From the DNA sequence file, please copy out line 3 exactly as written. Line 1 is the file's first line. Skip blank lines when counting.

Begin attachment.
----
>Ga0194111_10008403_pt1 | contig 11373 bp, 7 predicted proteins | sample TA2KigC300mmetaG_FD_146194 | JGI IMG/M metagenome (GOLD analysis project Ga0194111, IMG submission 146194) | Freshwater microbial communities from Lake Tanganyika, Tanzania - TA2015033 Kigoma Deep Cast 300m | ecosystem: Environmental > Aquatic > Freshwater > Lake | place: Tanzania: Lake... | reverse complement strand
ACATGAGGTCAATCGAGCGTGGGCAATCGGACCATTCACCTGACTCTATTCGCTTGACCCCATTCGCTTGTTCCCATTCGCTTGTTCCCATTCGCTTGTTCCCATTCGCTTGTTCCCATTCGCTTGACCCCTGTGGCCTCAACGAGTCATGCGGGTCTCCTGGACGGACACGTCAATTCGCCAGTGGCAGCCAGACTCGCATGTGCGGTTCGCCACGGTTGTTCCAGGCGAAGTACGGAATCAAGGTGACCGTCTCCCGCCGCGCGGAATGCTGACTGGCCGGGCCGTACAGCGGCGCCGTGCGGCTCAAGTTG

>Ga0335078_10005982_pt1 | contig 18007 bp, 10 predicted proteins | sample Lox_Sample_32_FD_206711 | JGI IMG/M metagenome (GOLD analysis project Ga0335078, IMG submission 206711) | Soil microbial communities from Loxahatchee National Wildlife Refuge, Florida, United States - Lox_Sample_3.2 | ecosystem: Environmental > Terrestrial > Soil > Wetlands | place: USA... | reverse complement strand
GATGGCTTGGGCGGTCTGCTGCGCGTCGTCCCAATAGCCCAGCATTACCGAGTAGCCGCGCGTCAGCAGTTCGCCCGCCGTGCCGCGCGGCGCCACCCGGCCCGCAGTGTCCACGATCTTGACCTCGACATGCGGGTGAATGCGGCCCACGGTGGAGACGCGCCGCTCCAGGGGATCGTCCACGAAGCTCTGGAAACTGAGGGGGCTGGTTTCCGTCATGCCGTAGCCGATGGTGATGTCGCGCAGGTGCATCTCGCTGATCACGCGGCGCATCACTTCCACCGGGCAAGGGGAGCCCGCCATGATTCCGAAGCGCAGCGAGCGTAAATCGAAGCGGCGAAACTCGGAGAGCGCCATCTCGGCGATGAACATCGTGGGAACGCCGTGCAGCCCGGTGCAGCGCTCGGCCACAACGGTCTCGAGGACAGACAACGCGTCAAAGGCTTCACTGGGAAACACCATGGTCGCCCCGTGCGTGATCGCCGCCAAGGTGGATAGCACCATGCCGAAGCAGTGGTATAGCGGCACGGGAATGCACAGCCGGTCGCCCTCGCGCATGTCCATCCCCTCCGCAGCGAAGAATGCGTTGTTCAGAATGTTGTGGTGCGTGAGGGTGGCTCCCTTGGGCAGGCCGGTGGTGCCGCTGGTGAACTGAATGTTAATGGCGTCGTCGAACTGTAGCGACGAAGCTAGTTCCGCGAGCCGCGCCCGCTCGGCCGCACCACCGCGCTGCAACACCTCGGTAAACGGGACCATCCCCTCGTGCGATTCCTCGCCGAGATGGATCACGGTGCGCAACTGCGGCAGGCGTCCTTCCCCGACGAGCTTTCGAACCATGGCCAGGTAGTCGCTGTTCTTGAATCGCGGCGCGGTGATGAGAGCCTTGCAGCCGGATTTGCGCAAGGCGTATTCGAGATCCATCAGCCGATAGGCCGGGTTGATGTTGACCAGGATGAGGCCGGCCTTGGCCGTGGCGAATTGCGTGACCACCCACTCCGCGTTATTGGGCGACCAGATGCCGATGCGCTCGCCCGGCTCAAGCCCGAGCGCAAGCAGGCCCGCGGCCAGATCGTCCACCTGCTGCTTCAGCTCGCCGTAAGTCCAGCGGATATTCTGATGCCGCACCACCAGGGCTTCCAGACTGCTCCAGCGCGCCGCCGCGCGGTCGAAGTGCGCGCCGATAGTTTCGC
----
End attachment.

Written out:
>Ga0335078_10005982_pt1 | contig 18007 bp, 10 predicted proteins | sample Lox_Sample_32_FD_206711 | JGI IMG/M metagenome (GOLD analysis project Ga0335078, IMG submission 206711) | Soil microbial communities from Loxahatchee National Wildlife Refuge, Florida, United States - Lox_Sample_3.2 | ecosystem: Environmental > Terrestrial > Soil > Wetlands | place: USA... | reverse complement strand